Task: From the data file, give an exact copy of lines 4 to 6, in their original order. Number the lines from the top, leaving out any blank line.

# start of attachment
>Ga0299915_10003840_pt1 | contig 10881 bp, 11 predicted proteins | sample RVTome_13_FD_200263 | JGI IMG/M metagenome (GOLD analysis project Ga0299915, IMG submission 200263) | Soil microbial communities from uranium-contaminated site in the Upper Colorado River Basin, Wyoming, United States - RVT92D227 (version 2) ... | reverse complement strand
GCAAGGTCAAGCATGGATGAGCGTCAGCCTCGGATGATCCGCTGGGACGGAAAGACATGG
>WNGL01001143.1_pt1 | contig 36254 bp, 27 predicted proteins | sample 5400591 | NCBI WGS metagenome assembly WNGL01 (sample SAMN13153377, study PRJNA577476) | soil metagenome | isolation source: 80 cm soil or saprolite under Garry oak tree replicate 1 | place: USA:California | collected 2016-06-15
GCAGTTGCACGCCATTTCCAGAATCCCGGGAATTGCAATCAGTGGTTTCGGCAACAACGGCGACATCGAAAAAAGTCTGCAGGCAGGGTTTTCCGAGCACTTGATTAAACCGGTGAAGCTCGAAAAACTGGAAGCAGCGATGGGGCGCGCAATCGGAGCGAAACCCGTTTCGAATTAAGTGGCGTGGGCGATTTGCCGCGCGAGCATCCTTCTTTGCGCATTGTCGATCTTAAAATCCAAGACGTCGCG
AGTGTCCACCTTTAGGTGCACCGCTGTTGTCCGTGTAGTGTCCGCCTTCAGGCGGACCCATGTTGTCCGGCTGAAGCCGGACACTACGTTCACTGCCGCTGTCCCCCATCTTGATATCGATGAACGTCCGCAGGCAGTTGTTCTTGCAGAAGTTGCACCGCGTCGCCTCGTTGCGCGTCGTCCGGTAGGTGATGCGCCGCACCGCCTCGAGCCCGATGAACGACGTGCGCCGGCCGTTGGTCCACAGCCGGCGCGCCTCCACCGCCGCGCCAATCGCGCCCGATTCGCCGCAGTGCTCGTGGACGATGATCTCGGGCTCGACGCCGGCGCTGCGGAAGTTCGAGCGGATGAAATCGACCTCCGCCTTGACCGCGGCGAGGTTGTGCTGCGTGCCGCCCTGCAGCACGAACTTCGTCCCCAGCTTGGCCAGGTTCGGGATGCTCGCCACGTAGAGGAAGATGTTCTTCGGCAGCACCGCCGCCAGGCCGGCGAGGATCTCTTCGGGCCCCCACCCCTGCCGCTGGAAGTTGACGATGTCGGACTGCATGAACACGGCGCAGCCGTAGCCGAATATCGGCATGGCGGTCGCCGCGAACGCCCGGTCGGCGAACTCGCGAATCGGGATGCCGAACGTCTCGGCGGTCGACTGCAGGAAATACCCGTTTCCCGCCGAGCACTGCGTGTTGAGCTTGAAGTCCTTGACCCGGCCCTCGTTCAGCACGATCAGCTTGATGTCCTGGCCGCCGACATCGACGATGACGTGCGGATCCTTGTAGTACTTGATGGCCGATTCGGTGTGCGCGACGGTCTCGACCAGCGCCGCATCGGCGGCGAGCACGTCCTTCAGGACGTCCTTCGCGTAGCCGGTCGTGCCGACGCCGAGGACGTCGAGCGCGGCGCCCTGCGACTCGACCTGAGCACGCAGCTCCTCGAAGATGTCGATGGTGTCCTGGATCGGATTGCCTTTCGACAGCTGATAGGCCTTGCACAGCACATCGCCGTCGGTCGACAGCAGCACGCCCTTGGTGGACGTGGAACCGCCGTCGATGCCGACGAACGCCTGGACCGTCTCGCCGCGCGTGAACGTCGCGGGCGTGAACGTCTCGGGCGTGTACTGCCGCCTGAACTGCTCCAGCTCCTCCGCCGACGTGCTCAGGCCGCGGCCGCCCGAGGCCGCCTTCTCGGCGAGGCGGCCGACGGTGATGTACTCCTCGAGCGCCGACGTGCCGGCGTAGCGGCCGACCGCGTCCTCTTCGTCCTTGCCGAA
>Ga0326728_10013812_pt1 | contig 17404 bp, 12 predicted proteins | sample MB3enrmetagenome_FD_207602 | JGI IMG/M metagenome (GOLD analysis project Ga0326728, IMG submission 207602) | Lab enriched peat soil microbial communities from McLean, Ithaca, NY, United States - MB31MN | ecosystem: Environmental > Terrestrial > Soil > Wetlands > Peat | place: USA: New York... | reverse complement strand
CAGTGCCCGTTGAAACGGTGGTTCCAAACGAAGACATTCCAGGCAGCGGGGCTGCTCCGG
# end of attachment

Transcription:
GCAGTTGCACGCCATTTCCAGAATCCCGGGAATTGCAATCAGTGGTTTCGGCAACAACGGCGACATCGAAAAAAGTCTGCAGGCAGGGTTTTCCGAGCACTTGATTAAACCGGTGAAGCTCGAAAAACTGGAAGCAGCGATGGGGCGCGCAATCGGAGCGAAACCCGTTTCGAATTAAGTGGCGTGGGCGATTTGCCGCGCGAGCATCCTTCTTTGCGCATTGTCGATCTTAAAATCCAAGACGTCGCG
AGTGTCCACCTTTAGGTGCACCGCTGTTGTCCGTGTAGTGTCCGCCTTCAGGCGGACCCATGTTGTCCGGCTGAAGCCGGACACTACGTTCACTGCCGCTGTCCCCCATCTTGATATCGATGAACGTCCGCAGGCAGTTGTTCTTGCAGAAGTTGCACCGCGTCGCCTCGTTGCGCGTCGTCCGGTAGGTGATGCGCCGCACCGCCTCGAGCCCGATGAACGACGTGCGCCGGCCGTTGGTCCACAGCCGGCGCGCCTCCACCGCCGCGCCAATCGCGCCCGATTCGCCGCAGTGCTCGTGGACGATGATCTCGGGCTCGACGCCGGCGCTGCGGAAGTTCGAGCGGATGAAATCGACCTCCGCCTTGACCGCGGCGAGGTTGTGCTGCGTGCCGCCCTGCAGCACGAACTTCGTCCCCAGCTTGGCCAGGTTCGGGATGCTCGCCACGTAGAGGAAGATGTTCTTCGGCAGCACCGCCGCCAGGCCGGCGAGGATCTCTTCGGGCCCCCACCCCTGCCGCTGGAAGTTGACGATGTCGGACTGCATGAACACGGCGCAGCCGTAGCCGAATATCGGCATGGCGGTCGCCGCGAACGCCCGGTCGGCGAACTCGCGAATCGGGATGCCGAACGTCTCGGCGGTCGACTGCAGGAAATACCCGTTTCCCGCCGAGCACTGCGTGTTGAGCTTGAAGTCCTTGACCCGGCCCTCGTTCAGCACGATCAGCTTGATGTCCTGGCCGCCGACATCGACGATGACGTGCGGATCCTTGTAGTACTTGATGGCCGATTCGGTGTGCGCGACGGTCTCGACCAGCGCCGCATCGGCGGCGAGCACGTCCTTCAGGACGTCCTTCGCGTAGCCGGTCGTGCCGACGCCGAGGACGTCGAGCGCGGCGCCCTGCGACTCGACCTGAGCACGCAGCTCCTCGAAGATGTCGATGGTGTCCTGGATCGGATTGCCTTTCGACAGCTGATAGGCCTTGCACAGCACATCGCCGTCGGTCGACAGCAGCACGCCCTTGGTGGACGTGGAACCGCCGTCGATGCCGACGAACGCCTGGACCGTCTCGCCGCGCGTGAACGTCGCGGGCGTGAACGTCTCGGGCGTGTACTGCCGCCTGAACTGCTCCAGCTCCTCCGCCGACGTGCTCAGGCCGCGGCCGCCCGAGGCCGCCTTCTCGGCGAGGCGGCCGACGGTGATGTACTCCTCGAGCGCCGACGTGCCGGCGTAGCGGCCGACCGCGTCCTCTTCGTCCTTGCCGAA
>Ga0326728_10013812_pt1 | contig 17404 bp, 12 predicted proteins | sample MB3enrmetagenome_FD_207602 | JGI IMG/M metagenome (GOLD analysis project Ga0326728, IMG submission 207602) | Lab enriched peat soil microbial communities from McLean, Ithaca, NY, United States - MB31MN | ecosystem: Environmental > Terrestrial > Soil > Wetlands > Peat | place: USA: New York... | reverse complement strand